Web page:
Details of each Contributor to which your personal data will be transferred is clearly stated within the Content that you access. For full details of how this Contributor will use your personal data, you should review the Contributor’s own Privacy Notice.

Please indicate your preference below:

Yes, I am happy to support Mondaq in maintaining its free to view business model by agreeing to allow Mondaq to share my personal data with Contributors whose Content I access
No, I do not want Mondaq to share my personal data with Contributors

Also please let us know whether you are happy to receive communications promoting products and services offered by Mondaq:

Yes, I am happy to received promotional communications from Mondaq
No, please do not send me promotional communications from Mondaq
Terms & Conditions

Mondaq.com (the Website) is owned and managed by Mondaq Ltd (Mondaq). Mondaq grants you a non-exclusive, revocable licence to access the Website and associated services, such as the Mondaq News Alerts (Services), subject to and in consideration of your compliance with the following terms and conditions of use (Terms). Your use of the Website and/or Services constitutes your agreement to the Terms. Mondaq may terminate your use of the Website and Services if you are in breach of these Terms or if Mondaq decides to terminate the licence granted hereunder for any reason whatsoever.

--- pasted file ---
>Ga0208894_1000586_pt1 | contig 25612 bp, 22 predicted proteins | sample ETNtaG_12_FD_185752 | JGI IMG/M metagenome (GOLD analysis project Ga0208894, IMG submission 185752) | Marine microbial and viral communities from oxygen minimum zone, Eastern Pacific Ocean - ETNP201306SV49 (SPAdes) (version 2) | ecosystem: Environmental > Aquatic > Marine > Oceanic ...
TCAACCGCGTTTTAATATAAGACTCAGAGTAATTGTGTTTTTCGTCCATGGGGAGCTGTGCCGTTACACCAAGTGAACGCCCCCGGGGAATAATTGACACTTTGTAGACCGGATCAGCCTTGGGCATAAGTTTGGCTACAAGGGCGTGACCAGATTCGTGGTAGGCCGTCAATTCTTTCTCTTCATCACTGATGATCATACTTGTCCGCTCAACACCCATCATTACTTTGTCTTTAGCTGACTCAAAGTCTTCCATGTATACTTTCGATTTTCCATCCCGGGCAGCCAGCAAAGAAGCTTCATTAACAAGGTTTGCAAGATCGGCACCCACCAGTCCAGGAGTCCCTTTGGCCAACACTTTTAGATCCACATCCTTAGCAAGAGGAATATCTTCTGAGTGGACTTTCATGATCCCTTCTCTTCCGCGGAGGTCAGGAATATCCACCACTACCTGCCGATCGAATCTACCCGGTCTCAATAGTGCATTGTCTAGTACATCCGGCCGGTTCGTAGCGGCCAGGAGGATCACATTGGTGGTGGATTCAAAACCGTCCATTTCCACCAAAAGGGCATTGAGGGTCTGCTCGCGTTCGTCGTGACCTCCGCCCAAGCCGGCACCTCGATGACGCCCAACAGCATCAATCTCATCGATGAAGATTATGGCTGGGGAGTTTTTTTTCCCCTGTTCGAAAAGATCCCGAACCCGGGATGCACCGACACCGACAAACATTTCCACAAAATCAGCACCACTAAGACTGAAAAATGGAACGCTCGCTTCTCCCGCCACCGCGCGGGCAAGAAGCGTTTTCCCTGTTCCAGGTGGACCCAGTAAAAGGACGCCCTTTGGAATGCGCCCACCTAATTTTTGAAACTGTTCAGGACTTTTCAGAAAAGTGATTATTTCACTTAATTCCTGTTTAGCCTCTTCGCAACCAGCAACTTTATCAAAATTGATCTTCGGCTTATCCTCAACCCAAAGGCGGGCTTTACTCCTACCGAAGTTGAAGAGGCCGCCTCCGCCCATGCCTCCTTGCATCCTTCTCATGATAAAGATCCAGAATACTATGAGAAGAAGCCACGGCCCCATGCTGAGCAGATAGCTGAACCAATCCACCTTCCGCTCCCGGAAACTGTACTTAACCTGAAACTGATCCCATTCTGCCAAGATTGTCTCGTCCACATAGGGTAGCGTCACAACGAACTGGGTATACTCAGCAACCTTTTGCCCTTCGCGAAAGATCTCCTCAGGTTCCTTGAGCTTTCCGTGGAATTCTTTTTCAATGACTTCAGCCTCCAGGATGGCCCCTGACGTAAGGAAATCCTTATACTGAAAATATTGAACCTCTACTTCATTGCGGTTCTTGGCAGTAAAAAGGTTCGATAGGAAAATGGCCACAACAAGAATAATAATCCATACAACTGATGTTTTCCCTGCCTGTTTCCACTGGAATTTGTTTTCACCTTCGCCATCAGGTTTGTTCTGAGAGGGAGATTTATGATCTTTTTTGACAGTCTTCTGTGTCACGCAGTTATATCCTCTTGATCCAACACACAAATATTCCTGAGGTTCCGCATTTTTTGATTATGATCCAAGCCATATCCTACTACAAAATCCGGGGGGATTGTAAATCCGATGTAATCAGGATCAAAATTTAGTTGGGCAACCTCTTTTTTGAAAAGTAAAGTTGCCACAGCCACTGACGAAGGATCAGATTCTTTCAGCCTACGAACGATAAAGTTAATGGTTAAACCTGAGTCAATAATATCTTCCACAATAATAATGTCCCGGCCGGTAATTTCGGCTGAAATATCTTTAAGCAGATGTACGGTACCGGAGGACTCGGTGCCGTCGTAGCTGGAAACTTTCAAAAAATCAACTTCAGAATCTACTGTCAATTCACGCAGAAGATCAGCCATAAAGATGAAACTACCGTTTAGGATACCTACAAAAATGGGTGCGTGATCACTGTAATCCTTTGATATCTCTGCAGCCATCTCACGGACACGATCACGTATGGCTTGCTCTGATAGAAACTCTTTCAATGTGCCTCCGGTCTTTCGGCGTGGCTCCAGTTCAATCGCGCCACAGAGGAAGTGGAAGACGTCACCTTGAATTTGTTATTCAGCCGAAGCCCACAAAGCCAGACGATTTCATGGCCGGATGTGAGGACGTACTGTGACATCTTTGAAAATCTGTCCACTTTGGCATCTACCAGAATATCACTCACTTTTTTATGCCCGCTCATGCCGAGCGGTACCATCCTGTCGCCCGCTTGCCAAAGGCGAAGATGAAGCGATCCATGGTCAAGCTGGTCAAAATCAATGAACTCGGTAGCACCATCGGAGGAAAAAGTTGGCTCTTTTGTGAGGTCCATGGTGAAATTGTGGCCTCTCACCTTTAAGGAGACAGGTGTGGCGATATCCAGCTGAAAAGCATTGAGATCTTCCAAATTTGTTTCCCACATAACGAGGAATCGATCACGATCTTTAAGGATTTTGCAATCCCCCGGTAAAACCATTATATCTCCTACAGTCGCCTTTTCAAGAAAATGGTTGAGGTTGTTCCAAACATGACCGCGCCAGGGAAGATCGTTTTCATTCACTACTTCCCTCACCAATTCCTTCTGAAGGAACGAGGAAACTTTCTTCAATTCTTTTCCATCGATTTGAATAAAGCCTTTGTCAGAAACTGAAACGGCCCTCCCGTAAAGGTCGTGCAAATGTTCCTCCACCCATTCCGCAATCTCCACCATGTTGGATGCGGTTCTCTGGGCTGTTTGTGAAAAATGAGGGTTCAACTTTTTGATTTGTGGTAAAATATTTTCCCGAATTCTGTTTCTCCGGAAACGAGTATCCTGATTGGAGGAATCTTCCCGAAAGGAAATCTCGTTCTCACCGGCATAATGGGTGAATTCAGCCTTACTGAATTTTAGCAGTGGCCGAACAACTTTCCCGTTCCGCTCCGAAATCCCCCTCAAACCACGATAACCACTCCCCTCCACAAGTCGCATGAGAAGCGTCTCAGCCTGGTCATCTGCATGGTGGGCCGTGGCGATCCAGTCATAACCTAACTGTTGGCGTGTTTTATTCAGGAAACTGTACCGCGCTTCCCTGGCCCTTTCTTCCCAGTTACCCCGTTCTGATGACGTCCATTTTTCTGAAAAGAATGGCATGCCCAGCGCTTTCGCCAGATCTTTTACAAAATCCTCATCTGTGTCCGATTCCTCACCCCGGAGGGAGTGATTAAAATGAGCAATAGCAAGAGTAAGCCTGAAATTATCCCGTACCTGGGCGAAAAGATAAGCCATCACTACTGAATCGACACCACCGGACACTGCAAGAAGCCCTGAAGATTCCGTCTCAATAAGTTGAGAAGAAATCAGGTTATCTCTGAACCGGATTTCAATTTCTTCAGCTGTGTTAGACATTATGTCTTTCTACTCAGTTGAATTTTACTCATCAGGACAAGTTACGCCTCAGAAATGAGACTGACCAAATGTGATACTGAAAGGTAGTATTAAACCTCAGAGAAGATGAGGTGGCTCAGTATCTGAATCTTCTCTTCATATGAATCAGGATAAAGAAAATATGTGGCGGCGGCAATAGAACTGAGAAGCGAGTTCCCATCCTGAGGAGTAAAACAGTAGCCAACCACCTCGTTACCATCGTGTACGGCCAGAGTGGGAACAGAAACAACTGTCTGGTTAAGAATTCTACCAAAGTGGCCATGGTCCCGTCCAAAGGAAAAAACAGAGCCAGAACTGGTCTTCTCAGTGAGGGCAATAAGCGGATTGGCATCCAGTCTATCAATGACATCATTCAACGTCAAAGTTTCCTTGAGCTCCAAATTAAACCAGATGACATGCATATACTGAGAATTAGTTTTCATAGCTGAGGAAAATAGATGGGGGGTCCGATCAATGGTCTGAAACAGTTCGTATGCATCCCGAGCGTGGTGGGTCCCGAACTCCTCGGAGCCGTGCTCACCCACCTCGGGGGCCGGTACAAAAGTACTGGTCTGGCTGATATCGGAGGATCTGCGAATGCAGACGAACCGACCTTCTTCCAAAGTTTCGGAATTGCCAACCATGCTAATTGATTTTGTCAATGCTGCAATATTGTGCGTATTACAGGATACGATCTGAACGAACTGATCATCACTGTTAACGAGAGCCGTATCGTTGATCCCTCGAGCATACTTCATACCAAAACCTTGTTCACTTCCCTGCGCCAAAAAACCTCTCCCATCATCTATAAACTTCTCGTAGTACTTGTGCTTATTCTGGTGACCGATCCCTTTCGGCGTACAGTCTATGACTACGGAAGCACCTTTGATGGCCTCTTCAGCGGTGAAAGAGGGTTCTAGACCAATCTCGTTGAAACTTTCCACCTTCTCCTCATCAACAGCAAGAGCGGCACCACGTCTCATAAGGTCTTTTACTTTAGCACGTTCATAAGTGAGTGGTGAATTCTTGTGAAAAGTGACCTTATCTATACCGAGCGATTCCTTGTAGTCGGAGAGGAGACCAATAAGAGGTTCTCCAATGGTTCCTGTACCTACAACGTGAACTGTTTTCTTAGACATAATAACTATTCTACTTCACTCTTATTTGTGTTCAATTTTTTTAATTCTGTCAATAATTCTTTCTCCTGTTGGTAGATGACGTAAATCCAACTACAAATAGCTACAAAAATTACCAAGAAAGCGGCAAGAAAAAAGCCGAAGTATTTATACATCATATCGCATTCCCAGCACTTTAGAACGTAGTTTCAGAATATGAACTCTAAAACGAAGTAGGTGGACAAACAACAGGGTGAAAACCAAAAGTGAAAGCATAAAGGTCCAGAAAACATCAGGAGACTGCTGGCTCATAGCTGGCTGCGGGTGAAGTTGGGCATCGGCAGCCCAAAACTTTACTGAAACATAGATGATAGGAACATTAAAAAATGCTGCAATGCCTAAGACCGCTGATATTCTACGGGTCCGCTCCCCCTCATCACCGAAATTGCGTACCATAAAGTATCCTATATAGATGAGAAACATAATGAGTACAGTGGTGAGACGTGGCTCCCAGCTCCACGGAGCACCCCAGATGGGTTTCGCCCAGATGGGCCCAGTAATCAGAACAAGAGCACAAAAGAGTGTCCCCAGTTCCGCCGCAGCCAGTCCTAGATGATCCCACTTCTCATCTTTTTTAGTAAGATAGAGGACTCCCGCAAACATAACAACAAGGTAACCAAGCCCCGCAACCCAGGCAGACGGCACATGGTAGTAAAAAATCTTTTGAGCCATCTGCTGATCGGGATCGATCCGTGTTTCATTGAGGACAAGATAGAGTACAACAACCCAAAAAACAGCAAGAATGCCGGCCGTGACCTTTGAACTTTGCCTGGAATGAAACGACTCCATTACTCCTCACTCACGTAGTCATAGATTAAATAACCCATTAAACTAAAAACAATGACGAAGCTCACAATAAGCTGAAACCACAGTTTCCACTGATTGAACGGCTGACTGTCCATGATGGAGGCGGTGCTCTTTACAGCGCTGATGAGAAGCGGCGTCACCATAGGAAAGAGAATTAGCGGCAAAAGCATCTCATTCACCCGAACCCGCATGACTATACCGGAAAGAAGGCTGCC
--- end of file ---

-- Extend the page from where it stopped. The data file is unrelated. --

Use of www.mondaq.com

To Use Mondaq.com you must be: eighteen (18) years old or over; legally capable of entering into binding contracts; and not in any way prohibited by the applicable law to enter into these Terms in the jurisdiction which you are currently located.

You may use the Website as an unregistered user, however, you are required to register as a user if you wish to read the full text of the Content or to receive the Services.

You may not modify, publish, transmit, transfer or sell, reproduce, create derivative works from, distribute, perform, link, display, or in any way exploit any of the Content, in whole or in part, except as expressly permitted in these Terms or with the prior written consent of Mondaq. You may not use electronic or other means to extract details or information from the Content. Nor shall you extract information about users or Contributors in order to offer them any services or products.